Wednesday, June 19Royal Holloway's offical student publication, est. 1986

An Interview with Kellie Cheung 

Photo by Liberty Simons

By Beth McCowen

In light of lacrosse being named as an Olympic sport for Los Angeles 2028, The Orbital sat down with player Kellie Cheung to talk about her personal journey with the sport, what this news means for the lacrosse community, as well as her time competing with Royal Holloway.

Photo by Sharks Lacrosse HK

Can you tell us a bit about your personal journey with lacrosse?

“I came to the UK when I was 12 and attended boarding school, and that’s where I started to play lacrosse. I actually started as a goalie in high school, then at university I was midfield attack. After my year abroad, I joined Hong Kong Lacrosse, so I would play with Hong Kong during the summers. I would coach beginner’s adult and children’s lacrosse. Also, during my year abroad, I played for Madrid Lacrosse Club and had the opportunity to play with their national team.”

What has been your proudest moment as a lacrosse player?

“When I first trained with Hong Kong Lacrosse, I think that was the moment I thought ‘Oh my God, wow!’ Hong Kong takes lacrosse quite seriously. They put a lot of money into it. They have their own office, their own gym, and that was a moment I thought lacrosse was getting quite serious. That was 2020, so that was when I think they first announced lacrosse potentially being in the Olympics for 2028. So, you were already training for the sixes format. That was, I guess, the moment it just kind of just showed me how popular the sport might become.”

How big is the news regarding the 2028 Olympics in LA for lacrosse?

“It’s a great achievement for all lacrosse clubs around the world. As a lacrosse player myself, I feel quite proud that it’s something I’m very passionate about. Finally, the world gets to see how unique this sport is. I mean, lacrosse I think was featured as a demonstration sport in three different Olympics, but that’s not a huge thing. This seems like it’s going to be quite official even though it’s only sixes, which is obviously a more compact version of tens. Still, I think it’ll be a good opportunity for everyone to see how great the sport is.”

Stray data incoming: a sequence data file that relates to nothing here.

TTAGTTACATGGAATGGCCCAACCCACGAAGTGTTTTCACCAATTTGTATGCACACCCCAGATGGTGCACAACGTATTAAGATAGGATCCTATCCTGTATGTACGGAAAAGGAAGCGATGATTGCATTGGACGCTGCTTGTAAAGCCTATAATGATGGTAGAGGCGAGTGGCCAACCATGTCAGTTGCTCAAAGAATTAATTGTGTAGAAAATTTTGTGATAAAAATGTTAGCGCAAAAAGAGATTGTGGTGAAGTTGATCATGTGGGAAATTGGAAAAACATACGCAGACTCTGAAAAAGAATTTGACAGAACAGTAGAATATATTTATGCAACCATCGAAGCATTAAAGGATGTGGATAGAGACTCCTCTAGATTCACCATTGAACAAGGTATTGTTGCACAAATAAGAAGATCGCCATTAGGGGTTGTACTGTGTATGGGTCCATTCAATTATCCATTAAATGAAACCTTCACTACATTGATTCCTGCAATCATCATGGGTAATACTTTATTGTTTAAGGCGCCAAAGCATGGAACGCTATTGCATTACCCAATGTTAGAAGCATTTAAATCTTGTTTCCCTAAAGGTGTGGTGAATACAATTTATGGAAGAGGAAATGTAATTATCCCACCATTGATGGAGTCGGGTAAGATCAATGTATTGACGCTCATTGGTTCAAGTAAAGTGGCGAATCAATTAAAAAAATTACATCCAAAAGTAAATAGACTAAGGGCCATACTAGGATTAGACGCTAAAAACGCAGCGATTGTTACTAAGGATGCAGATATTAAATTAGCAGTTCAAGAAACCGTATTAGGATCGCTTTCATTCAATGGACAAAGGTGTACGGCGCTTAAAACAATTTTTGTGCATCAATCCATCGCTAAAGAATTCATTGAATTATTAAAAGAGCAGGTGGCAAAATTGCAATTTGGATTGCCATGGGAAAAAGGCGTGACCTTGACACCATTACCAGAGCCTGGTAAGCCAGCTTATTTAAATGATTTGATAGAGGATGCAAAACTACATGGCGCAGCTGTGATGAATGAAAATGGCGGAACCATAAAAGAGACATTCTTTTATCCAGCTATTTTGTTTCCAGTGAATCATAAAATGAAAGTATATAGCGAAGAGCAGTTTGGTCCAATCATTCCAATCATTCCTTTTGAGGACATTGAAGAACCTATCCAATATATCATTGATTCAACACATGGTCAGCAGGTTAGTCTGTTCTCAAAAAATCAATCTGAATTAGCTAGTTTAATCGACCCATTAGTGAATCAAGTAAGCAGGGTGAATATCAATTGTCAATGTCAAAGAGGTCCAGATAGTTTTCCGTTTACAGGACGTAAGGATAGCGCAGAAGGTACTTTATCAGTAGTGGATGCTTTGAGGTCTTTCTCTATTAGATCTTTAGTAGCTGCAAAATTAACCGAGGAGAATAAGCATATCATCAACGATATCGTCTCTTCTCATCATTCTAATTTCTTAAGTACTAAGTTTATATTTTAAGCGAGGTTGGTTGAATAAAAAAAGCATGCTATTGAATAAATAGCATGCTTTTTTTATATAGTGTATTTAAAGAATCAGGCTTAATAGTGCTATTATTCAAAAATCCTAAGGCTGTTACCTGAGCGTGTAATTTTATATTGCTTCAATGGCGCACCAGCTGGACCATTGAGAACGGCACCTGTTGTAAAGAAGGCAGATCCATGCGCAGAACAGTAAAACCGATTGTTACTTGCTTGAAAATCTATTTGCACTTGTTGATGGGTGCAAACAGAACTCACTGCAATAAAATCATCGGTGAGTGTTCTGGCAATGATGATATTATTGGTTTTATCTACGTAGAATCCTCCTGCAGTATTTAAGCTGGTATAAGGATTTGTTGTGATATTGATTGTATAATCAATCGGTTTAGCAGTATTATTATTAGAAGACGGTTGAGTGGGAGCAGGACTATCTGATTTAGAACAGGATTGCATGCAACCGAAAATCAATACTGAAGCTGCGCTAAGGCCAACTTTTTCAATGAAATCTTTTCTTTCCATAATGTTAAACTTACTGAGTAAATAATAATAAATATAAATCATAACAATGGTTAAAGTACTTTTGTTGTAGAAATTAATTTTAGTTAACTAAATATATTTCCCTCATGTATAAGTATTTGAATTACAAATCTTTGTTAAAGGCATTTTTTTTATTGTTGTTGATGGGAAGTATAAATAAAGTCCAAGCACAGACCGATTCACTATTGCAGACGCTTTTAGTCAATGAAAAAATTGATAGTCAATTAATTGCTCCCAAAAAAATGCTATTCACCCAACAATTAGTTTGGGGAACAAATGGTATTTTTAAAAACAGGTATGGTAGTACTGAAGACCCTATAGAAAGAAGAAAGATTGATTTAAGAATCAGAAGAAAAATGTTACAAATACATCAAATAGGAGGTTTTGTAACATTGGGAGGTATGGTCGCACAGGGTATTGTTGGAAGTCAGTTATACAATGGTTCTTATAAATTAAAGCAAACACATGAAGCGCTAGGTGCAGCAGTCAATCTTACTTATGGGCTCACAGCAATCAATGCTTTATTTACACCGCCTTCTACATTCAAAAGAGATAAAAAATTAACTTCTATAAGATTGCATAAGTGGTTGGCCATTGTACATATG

Can you explain how the version of lacrosse which will be played at the Olympics is different to the version many people might be more familiar with?

“The sixes format is a more fast-paced, compact version of lacrosse. Rather than ten, there are six players on each team, including the goalkeeper. It’s slightly different, and the pitch is smaller, the length of the game is shorter (so that’s 45 minutes instead of 60 minutes). There are no specialist positions, like no defence, no midfield, no attack, everyone just kind of goes anywhere. There are only draws at the beginning of each quarter, so once a goal has been scored, the goalie clears the ball. It’s continuous and there’s a shot clock, so you have to shoot a goal within 30 seconds. I think players have to be even more physically fit. It’s very different for sixes, but I think it’s a good trait if more clubs practise this format. It would be good fitness training and stick skills. You can pass the ball quicker, shoot the ball quicker, and I think generally it’s quite a good way to improve lacrosse skills.”

What would you like to see this development achieve for the game, and what sort of impact do you think it will have?

“In terms of it being part of the Olympics, I feel like lacrosse in general might get more funding. Lacrosse in the U.S.A is so big. All the famous lacrosse players that we know are from there, and I think lacrosse being more popular and more well known, will help other countries’ lacrosse clubs. Giving them more resources, more equipment, or training more people as coaches will strengthen the backbone of it for other countries. More funding! More funding is the most important thing, I think.”

Finally, what did lacrosse at Royal Holloway mean to you?

“Lacrosse at Royal Holloway, I would say was my highlight of all of it. I felt like I was doing a degree in lacrosse! I had the opportunity to be president in my second year, and then also team captain for the mixed firsts in my final year, so that to me was a great turning point because I learned so much about myself. I led such a big team, we had over 100 members at one point. I discovered myself as well as found my passion, and also turned that passion into something greater. I just learned so much from lacrosse and met a lot of amazing people. The community is just amazing, sometimes I can’t even describe how amazing it is. I think that really sums up my experience playing lacrosse at Holloway and just seeing the club grow. It was already a pretty big club when I joined, but I had many ideas on how to improve it. Before me, the president of the club was a guy, and then for some reason after me they were all girls. This was interesting and I feel like this is a positive change because it used to be quite full of masculine energy, lots of drinking, but now I think there is a great balance.”